US government secretly SPIED on 1,700 college students… for “research”


Image: US government secretly SPIED on 1,700 college students… for “research”

(Natural News) The U.S. government secretly spied on 1,700 college students and professors between 2012 and 2013. The facial recognition research was carried out at the University of Colorado. No students were asked to participate in the study; it was conducted covertly. A secret camera was set up to study the faces of unknowing students and faculty. The details of their faces were measured, analyzed, and catalogued. This personally identifiable information was used to train an algorithm so that authorities could recognize obscure faces in crowded places.

Unethical research exploits students to advance government’s facial recognition capabilities

Study author Dr. Terrance Boult set up a long range surveillance camera in an office window on the Colorado Springs campus. The camera intrusively captured more than 16,000 images of faculty and students without their consent. According to Boult, the data set was called “Unconstrained College Students” and was handed over to the U.S. government to help facial recognition software identify people under “murky conditions.” The algorithm was trained to identify people when their faces are turned, looking down, or blurred by poor lighting.

The U.S. government is using its own people as pawns to set up foreign and/or domestic surveillance systems. According to the Denver Post, this research was made available to the public three years after it was conducted. Due to legalities, the research was taken down in April 2019. None of the students captured in the photos were named and all institutions that used the database were warned not to release any photos from the study.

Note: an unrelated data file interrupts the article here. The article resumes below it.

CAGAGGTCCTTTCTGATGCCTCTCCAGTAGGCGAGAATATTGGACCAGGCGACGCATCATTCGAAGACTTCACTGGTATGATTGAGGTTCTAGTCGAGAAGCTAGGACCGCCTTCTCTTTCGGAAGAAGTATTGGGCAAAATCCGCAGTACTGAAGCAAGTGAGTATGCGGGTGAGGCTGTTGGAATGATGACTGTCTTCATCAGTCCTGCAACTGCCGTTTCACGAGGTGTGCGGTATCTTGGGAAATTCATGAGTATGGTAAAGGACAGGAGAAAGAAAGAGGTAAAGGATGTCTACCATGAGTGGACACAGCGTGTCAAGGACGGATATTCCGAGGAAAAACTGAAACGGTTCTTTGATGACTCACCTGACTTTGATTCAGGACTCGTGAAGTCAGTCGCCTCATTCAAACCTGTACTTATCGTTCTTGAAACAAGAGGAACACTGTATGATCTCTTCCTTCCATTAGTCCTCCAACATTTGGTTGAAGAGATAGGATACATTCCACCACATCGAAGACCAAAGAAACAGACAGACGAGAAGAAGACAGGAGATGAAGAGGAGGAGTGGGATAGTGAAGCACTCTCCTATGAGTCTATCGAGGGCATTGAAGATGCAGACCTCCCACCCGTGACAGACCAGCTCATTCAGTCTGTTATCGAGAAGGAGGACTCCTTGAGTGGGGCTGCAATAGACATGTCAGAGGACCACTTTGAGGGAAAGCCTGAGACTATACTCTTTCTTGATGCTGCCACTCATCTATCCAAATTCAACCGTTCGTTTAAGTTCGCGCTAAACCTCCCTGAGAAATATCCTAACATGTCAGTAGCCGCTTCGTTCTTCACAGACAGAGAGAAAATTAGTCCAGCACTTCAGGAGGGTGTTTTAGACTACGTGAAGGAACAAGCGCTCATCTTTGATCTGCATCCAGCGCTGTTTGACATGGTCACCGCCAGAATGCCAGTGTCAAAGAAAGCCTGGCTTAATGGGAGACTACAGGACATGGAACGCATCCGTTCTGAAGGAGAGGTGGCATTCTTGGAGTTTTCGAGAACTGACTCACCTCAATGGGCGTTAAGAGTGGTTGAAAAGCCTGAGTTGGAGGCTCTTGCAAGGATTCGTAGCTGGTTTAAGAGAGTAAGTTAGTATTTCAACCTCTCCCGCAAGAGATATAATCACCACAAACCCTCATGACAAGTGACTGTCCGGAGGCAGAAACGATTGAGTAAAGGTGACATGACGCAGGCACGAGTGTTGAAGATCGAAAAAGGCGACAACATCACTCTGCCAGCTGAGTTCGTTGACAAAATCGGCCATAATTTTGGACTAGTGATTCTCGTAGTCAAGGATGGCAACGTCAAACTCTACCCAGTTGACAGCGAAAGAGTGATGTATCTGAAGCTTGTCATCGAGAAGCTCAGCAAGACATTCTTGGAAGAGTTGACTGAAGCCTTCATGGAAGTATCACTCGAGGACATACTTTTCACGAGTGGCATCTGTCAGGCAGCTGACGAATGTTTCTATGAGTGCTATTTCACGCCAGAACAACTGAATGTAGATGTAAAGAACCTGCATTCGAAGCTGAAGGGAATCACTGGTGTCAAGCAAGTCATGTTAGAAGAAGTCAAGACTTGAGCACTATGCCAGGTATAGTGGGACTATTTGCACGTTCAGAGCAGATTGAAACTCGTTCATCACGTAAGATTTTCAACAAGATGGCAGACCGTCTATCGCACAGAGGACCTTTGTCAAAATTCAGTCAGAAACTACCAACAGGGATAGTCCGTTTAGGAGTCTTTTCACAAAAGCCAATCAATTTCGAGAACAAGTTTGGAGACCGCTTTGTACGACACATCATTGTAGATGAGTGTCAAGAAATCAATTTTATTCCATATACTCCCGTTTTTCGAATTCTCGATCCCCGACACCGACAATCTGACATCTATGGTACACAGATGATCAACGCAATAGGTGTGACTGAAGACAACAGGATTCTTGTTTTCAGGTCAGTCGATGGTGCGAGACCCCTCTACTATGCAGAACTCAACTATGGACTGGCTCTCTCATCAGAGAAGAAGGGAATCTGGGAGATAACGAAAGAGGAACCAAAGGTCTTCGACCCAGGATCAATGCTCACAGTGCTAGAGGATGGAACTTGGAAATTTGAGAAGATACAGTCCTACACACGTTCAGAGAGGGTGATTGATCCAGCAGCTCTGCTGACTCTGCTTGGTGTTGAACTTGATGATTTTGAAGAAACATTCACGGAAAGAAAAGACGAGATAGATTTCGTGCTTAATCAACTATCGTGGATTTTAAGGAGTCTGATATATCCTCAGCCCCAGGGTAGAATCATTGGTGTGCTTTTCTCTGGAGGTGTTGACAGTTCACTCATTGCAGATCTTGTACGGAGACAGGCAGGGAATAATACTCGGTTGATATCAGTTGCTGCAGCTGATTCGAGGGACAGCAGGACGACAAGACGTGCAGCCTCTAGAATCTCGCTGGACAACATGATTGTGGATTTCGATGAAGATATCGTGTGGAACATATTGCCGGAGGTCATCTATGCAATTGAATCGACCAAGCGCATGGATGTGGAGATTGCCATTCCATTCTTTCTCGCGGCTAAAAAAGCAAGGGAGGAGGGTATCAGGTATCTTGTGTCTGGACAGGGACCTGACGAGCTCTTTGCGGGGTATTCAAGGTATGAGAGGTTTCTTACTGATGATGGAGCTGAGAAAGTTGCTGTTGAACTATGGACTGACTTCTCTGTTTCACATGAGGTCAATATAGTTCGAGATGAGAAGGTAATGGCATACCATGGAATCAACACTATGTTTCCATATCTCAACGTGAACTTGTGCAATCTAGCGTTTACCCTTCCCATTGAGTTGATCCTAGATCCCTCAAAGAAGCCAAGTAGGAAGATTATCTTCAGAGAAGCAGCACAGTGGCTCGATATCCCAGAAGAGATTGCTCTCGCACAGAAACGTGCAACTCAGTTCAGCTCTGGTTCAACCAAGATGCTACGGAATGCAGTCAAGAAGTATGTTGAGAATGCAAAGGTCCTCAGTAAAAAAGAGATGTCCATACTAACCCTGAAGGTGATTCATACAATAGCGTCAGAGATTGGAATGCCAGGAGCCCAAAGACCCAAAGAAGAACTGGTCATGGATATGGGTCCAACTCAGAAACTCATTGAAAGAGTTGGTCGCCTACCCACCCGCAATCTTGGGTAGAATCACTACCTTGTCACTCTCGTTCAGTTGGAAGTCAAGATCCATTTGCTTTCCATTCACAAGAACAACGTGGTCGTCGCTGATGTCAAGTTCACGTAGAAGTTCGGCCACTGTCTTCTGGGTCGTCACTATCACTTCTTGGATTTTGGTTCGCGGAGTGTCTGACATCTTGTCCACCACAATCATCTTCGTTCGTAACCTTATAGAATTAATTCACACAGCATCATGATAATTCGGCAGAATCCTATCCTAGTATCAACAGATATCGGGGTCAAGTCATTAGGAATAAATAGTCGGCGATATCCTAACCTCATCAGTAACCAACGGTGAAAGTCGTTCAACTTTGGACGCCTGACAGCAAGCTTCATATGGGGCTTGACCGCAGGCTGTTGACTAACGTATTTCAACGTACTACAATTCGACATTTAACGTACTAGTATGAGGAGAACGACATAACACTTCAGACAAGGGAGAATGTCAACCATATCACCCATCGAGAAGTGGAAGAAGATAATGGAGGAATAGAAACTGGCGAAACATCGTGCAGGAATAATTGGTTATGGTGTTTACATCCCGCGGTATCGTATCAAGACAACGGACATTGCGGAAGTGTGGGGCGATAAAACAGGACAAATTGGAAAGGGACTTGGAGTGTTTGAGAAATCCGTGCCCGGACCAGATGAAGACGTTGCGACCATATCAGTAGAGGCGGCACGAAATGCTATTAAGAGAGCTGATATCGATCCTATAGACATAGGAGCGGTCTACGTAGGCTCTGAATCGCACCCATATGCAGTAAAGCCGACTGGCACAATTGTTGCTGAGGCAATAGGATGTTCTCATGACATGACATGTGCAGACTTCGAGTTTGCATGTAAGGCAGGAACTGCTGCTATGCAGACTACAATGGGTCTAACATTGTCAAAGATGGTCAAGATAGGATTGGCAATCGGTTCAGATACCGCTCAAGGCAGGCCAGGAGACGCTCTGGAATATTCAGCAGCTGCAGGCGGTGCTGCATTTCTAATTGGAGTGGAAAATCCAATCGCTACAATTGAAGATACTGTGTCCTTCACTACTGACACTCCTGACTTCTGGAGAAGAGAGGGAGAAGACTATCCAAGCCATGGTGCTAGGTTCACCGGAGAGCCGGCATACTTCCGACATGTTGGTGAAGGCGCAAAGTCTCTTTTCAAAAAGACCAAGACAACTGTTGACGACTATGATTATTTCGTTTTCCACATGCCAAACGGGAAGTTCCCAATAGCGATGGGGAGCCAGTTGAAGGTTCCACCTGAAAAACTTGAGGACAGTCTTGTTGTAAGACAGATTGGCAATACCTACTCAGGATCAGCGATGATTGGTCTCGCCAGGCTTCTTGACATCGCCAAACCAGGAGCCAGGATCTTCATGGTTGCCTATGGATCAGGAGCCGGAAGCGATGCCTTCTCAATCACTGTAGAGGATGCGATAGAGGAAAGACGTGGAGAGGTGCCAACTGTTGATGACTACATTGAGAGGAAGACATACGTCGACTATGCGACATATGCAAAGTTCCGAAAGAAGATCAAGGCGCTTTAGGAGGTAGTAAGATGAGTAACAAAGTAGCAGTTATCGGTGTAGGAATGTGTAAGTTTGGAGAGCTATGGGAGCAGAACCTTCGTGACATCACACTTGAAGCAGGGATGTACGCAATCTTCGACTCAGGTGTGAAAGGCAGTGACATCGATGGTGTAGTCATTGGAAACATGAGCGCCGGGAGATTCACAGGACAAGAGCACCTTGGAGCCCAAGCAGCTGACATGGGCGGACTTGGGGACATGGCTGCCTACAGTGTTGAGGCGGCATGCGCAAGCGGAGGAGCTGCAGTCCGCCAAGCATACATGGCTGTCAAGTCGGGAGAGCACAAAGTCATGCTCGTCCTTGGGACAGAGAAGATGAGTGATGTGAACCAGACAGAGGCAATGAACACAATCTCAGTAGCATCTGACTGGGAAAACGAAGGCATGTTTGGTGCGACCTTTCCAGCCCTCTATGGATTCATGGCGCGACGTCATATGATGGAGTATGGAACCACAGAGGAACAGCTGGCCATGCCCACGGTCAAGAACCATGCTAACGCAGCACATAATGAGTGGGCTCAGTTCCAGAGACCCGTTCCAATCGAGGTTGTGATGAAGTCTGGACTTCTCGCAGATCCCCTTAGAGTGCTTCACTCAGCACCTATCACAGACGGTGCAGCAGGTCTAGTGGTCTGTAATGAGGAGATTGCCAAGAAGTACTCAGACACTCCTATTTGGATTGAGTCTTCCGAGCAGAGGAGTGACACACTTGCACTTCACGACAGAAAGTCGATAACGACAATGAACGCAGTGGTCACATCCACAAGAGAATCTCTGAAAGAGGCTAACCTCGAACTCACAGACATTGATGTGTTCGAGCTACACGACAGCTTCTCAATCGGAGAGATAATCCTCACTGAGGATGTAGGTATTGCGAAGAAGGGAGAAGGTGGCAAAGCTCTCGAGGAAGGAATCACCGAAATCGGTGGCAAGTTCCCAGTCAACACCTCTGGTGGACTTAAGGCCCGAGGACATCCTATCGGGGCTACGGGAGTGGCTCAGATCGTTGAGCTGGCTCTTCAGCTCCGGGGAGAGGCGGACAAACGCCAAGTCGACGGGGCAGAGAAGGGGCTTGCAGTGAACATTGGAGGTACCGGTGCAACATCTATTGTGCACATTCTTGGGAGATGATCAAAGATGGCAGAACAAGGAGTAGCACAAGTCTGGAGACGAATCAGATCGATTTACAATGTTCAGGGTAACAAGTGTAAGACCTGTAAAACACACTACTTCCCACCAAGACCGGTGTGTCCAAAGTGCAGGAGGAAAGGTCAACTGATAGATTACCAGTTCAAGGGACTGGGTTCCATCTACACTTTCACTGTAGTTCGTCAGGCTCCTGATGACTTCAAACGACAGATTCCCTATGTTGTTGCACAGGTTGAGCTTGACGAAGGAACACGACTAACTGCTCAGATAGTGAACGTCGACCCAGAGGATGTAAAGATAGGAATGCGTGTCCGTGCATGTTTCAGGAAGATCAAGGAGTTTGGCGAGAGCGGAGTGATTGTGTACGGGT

Facial recognition programs are already capturing billions of images

This isn’t the first time government or a corporation used facial recognition software without getting consent from the people they exploit. A cloud based photo company called Ever was recently caught training a facial recognition algorithm that was to be licensed out. Flickr uses facial recognition software to sort through millions of photos shared by its users. Amazon shareholders stopped the monopoly from selling facial recognition software called Rekognition. Not only could the technology be sold to foreign governments, intelligence agencies, and sophisticated terror networks, but it could also be abused by law enforcement organizations in U.S. cities. These facial recognition programs violate privacy of the individual and can be abused by authorities to strip people of their rights. These concerns are why San Francisco banned public agencies and law enforcement from using facial recognition software.
Even if consent was given by a few, the ultimate aim of facial recognition software is to exploit the privacy of everyone, beckoning a culture of mass surveillance and civil liberty abuses.

Facial recognition works by analyzing the nodal points on a person’s face. When the eighty unique nodal points are measured across the eyes, nose, cheeks, and mouth, an algorithm can provide a unique “fingerprint” of a person’s face. The video camera measures the width of the nose, the distance between all points on the face, and can even sense the depth of eye sockets and generate a unique profile of the jaw line. Any real time images of that unique face are compared with previously obtained photographs. When a match is found, that person’s identity can be uncovered and their whereabouts can be tracked. In China, CCTV cameras can track people across the country because they have the capability to scan two billion faces within seconds and use artificial intelligence to pinpoint the location of any target. This power can be used to make false arrests, to frame individual targets, and to conduct unwarranted searches.

With this clandestine project, the U.S. government reveals its capacity and willingness to conduct research unethically and to ultimately track anyone down even in the most questionable conditions.

For more on the encroaching mass surveillance culture, check out Surveillance.News.

Sources include:

Dailymail.co.uk

DenverPost.com


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